The point is that to ignore asset ownership is retarded. If a single person, say the Queen Of England, owned every asset in the world that wouldn't matter right? Ooooh, it would. Because that would mean other people didn't have those assets. And who owns assets matters.

    As someone who is an American, Americans having a higher net worth directly benefits me. If a sky scraper is owned by a foreigner instead of an American, less of that money stays in the USA. Taxes paid in the USA can also be lower, which means somebody else has to pick up the slack, like me. Also foreigners don't have as much mentally invested in keeping the country on the right track, because WTF do they care if they keep getting the rent money?

  • vek||

    There are a lot of practical reasons it matters, and only autistic libertarians don't understand that. The world is not a single one world government where everybody is tied to everybody. Until that happens the prosperity of ones fellow citizens, whatever country they live in, is practically speaking more important to their own well being than that of foreigners. That is simply reality. My next door neighbor having $10 million more net worth makes my taxes lower, and my neighborhood more prosperous with his spending, and he's likely to want the neighborhood to stay nice. It's as simple as that.

  • Mr. JD||

    The tough thing about Trump's tariffs is that he's pretty plainly using them to extract concessions from foreign governments. Claiming to believe in them is just part of the poker game.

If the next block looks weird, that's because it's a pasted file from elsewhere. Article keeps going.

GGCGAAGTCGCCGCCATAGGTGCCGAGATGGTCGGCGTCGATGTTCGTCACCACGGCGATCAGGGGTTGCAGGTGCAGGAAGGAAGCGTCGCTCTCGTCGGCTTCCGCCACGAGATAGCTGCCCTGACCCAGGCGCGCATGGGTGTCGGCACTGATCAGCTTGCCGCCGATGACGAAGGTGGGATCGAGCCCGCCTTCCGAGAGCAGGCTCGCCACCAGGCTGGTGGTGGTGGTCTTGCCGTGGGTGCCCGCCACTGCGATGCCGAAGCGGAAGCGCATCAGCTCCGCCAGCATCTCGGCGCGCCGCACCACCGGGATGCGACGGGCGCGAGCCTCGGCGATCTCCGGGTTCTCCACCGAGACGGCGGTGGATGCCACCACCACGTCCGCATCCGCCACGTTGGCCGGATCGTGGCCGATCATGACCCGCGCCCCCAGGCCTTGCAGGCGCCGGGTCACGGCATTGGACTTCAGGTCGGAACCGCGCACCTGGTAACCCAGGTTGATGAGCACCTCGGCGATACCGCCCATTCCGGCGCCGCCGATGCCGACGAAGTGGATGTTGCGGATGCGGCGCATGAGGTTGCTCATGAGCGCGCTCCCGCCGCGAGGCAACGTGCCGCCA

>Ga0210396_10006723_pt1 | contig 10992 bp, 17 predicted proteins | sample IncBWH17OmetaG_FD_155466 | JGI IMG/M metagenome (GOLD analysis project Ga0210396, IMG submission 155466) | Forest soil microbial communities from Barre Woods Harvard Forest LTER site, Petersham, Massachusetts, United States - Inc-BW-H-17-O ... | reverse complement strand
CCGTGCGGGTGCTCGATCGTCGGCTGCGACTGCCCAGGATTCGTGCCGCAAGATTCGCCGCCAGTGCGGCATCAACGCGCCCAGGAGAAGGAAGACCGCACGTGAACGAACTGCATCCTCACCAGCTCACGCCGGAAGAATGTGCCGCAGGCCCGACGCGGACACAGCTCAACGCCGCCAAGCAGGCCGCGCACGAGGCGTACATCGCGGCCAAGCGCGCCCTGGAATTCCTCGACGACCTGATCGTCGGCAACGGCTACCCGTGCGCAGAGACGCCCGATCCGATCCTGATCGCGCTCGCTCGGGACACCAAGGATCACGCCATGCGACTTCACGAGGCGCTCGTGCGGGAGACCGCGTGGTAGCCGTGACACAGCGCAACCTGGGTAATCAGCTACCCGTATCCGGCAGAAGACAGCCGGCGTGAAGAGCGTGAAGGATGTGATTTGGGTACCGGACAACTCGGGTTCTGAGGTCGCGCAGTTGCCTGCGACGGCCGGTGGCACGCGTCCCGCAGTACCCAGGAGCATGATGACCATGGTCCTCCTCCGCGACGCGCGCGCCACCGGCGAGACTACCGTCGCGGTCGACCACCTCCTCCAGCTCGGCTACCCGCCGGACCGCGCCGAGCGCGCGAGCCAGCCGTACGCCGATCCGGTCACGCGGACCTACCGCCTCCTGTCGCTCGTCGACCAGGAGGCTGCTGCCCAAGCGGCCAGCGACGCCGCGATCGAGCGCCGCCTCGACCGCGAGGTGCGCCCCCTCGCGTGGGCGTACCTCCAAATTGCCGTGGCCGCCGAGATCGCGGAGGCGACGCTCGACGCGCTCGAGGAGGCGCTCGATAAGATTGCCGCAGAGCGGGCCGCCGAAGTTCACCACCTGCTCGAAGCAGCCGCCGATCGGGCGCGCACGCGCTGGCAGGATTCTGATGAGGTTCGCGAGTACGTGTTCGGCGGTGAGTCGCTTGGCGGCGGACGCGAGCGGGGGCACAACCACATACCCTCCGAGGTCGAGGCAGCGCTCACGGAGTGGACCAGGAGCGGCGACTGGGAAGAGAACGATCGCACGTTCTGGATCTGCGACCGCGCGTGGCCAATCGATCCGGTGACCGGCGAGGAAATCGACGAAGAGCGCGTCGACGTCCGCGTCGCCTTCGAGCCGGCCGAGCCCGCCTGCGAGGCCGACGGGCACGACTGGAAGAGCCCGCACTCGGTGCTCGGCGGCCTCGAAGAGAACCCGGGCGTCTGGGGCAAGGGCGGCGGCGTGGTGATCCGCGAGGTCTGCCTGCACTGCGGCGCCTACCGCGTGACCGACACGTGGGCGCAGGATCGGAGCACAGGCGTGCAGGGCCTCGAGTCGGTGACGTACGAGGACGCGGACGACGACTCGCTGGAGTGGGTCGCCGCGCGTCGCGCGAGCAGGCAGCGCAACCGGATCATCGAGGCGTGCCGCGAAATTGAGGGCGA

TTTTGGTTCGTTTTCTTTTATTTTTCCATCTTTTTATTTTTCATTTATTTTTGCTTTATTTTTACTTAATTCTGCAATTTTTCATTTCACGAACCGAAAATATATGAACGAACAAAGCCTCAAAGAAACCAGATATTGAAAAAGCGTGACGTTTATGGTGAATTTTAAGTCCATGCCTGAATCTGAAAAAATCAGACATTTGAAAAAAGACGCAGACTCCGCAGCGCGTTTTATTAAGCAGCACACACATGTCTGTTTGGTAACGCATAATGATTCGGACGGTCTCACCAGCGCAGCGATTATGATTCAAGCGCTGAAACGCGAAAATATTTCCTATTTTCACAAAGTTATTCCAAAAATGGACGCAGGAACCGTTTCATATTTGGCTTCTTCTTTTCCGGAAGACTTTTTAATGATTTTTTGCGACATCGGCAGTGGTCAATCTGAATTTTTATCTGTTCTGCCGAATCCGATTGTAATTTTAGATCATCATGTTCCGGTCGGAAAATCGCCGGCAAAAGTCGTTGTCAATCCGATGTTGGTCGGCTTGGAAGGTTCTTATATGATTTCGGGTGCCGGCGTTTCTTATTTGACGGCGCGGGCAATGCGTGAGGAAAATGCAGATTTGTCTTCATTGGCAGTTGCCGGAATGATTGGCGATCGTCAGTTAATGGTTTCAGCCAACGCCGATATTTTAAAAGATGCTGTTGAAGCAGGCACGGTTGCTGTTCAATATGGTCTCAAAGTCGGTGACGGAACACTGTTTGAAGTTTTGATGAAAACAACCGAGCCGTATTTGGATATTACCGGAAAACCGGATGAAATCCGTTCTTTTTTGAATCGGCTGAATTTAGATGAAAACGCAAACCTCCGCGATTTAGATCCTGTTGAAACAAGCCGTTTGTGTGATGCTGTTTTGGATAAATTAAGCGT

Besides, the alternative is the socialist party. Don't cut off your nose to spite your face.

  • Oli||

    Didn't work that well for China, now did it?

  • Fred G. Sanford||

    To the contrary, he has advocated for protectionism for a long time. And protectionism is a trademark of socialist countries. Indeed, Trump's tariffs is one of the few things Bernie Sanders has agreed with Trump on.

  • vek||

    Protectionism is a trademark of ALL COUNTRIES. Including America, and every liberal democracy in Europe.

    He wants to see our industries do well, but he has also said about 1000 times that he's willing to go 0% across the board if our partners will. WTF do you call that if not free trade??? I know of NO other politician who has EVER even made an offer like that before Trump. That could arguably make him the most free trade head of state in world history... Who happens to be willing to bludgeon people over the head with tariffs to get what he wants. Nothing wrong with twisting arms IMO.

  • Mr. JD||

    The tough thing about Trump's tariffs is that he's pretty plainly using them to extract concessions from foreign governments. Claiming to believe in them is just part of the poker game.

    Besides, the alternative is the socialist party. Don't cut off your nose to spite your face.

  • Sam Grove||

    Trump is a business socialist, and his comprehension of trade economics is amply displayed with this: 'If We Didn't Trade,' Trump Argues, 'We'd Save a Hell of a Lot of Money'

    If saying stupid things is s sign of cleverness, then Trump is a genius.

    https://goo.gl/8YvfLP

  • HenryC||

    Trump's tariffs have so far been targeted to change the behavior of the target of the tariff. Admittedly they have hurt us, but they have hurt the targets more, and have in a couple of cased brought us better deals. I am will to give him time, at least a couple of years to negotiate.